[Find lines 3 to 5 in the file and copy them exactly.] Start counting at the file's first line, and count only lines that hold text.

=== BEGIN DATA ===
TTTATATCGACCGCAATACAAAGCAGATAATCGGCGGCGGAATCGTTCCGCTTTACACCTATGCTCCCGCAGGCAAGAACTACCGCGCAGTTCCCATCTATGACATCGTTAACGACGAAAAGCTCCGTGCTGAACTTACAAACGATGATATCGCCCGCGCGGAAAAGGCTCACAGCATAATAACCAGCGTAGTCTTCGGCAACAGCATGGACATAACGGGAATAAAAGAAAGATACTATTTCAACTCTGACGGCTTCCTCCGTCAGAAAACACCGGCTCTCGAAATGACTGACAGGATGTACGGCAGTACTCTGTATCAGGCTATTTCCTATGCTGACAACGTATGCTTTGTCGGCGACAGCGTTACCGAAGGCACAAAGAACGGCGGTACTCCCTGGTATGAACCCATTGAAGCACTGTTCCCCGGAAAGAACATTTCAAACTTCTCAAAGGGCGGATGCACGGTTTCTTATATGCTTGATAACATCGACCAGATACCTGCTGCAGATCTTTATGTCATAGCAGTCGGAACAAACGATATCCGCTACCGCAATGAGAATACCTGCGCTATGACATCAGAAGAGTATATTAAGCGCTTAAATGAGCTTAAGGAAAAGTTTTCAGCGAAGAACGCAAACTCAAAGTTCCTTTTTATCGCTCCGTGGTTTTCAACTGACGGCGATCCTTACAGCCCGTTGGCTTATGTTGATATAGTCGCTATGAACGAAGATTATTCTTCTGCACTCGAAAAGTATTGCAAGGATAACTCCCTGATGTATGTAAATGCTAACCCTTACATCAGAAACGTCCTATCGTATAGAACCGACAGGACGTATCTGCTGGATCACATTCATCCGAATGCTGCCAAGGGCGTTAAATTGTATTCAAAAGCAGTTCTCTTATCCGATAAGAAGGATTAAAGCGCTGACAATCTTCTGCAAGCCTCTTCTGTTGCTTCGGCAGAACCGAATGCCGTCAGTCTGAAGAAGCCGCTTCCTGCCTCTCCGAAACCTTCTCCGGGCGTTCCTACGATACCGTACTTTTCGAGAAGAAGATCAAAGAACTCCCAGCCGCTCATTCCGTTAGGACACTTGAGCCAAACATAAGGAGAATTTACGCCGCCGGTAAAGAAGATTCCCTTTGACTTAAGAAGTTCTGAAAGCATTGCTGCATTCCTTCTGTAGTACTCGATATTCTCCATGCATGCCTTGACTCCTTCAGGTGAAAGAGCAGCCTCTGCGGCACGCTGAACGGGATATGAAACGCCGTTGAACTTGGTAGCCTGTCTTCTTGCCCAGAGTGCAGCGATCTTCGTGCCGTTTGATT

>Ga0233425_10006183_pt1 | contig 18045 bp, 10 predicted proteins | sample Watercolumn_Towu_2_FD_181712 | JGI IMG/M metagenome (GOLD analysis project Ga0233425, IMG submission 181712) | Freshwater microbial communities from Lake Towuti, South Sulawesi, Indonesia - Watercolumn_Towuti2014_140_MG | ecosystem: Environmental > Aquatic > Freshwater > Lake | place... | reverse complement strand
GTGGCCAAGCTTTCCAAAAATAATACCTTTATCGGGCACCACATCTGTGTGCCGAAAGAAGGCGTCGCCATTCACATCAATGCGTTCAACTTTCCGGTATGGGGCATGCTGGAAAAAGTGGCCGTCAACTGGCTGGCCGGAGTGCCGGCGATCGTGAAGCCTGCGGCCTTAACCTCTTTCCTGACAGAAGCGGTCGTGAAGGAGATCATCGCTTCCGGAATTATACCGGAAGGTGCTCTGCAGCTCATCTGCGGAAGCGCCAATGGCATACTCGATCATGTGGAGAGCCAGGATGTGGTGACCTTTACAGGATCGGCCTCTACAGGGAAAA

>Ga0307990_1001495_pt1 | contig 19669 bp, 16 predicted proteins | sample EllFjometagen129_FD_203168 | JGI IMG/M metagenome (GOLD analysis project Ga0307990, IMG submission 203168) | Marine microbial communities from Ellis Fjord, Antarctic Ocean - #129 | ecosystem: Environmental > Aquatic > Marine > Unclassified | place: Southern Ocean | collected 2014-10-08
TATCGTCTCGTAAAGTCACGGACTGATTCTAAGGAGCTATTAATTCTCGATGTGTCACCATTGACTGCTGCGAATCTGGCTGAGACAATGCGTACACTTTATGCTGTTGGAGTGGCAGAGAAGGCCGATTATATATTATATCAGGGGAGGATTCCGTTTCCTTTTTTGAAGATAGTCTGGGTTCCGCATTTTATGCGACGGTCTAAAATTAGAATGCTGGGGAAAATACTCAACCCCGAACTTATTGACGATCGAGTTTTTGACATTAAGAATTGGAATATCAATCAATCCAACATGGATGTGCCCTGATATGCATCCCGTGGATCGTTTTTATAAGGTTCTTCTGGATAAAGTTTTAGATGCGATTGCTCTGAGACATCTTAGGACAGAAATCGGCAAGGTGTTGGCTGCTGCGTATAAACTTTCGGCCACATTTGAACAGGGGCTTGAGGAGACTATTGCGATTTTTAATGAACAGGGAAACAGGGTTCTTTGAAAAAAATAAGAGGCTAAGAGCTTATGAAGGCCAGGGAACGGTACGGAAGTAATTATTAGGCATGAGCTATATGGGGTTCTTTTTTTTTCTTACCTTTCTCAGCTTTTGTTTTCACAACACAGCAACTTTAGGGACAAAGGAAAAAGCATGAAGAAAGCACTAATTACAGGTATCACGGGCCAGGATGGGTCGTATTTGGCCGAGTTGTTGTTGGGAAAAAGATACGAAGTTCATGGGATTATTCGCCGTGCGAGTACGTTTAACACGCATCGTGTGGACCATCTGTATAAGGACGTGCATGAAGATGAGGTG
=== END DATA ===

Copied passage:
GTGGCCAAGCTTTCCAAAAATAATACCTTTATCGGGCACCACATCTGTGTGCCGAAAGAAGGCGTCGCCATTCACATCAATGCGTTCAACTTTCCGGTATGGGGCATGCTGGAAAAAGTGGCCGTCAACTGGCTGGCCGGAGTGCCGGCGATCGTGAAGCCTGCGGCCTTAACCTCTTTCCTGACAGAAGCGGTCGTGAAGGAGATCATCGCTTCCGGAATTATACCGGAAGGTGCTCTGCAGCTCATCTGCGGAAGCGCCAATGGCATACTCGATCATGTGGAGAGCCAGGATGTGGTGACCTTTACAGGATCGGCCTCTACAGGGAAAA

>Ga0307990_1001495_pt1 | contig 19669 bp, 16 predicted proteins | sample EllFjometagen129_FD_203168 | JGI IMG/M metagenome (GOLD analysis project Ga0307990, IMG submission 203168) | Marine microbial communities from Ellis Fjord, Antarctic Ocean - #129 | ecosystem: Environmental > Aquatic > Marine > Unclassified | place: Southern Ocean | collected 2014-10-08
TATCGTCTCGTAAAGTCACGGACTGATTCTAAGGAGCTATTAATTCTCGATGTGTCACCATTGACTGCTGCGAATCTGGCTGAGACAATGCGTACACTTTATGCTGTTGGAGTGGCAGAGAAGGCCGATTATATATTATATCAGGGGAGGATTCCGTTTCCTTTTTTGAAGATAGTCTGGGTTCCGCATTTTATGCGACGGTCTAAAATTAGAATGCTGGGGAAAATACTCAACCCCGAACTTATTGACGATCGAGTTTTTGACATTAAGAATTGGAATATCAATCAATCCAACATGGATGTGCCCTGATATGCATCCCGTGGATCGTTTTTATAAGGTTCTTCTGGATAAAGTTTTAGATGCGATTGCTCTGAGACATCTTAGGACAGAAATCGGCAAGGTGTTGGCTGCTGCGTATAAACTTTCGGCCACATTTGAACAGGGGCTTGAGGAGACTATTGCGATTTTTAATGAACAGGGAAACAGGGTTCTTTGAAAAAAATAAGAGGCTAAGAGCTTATGAAGGCCAGGGAACGGTACGGAAGTAATTATTAGGCATGAGCTATATGGGGTTCTTTTTTTTTCTTACCTTTCTCAGCTTTTGTTTTCACAACACAGCAACTTTAGGGACAAAGGAAAAAGCATGAAGAAAGCACTAATTACAGGTATCACGGGCCAGGATGGGTCGTATTTGGCCGAGTTGTTGTTGGGAAAAAGATACGAAGTTCATGGGATTATTCGCCGTGCGAGTACGTTTAACACGCATCGTGTGGACCATCTGTATAAGGACGTGCATGAAGATGAGGTG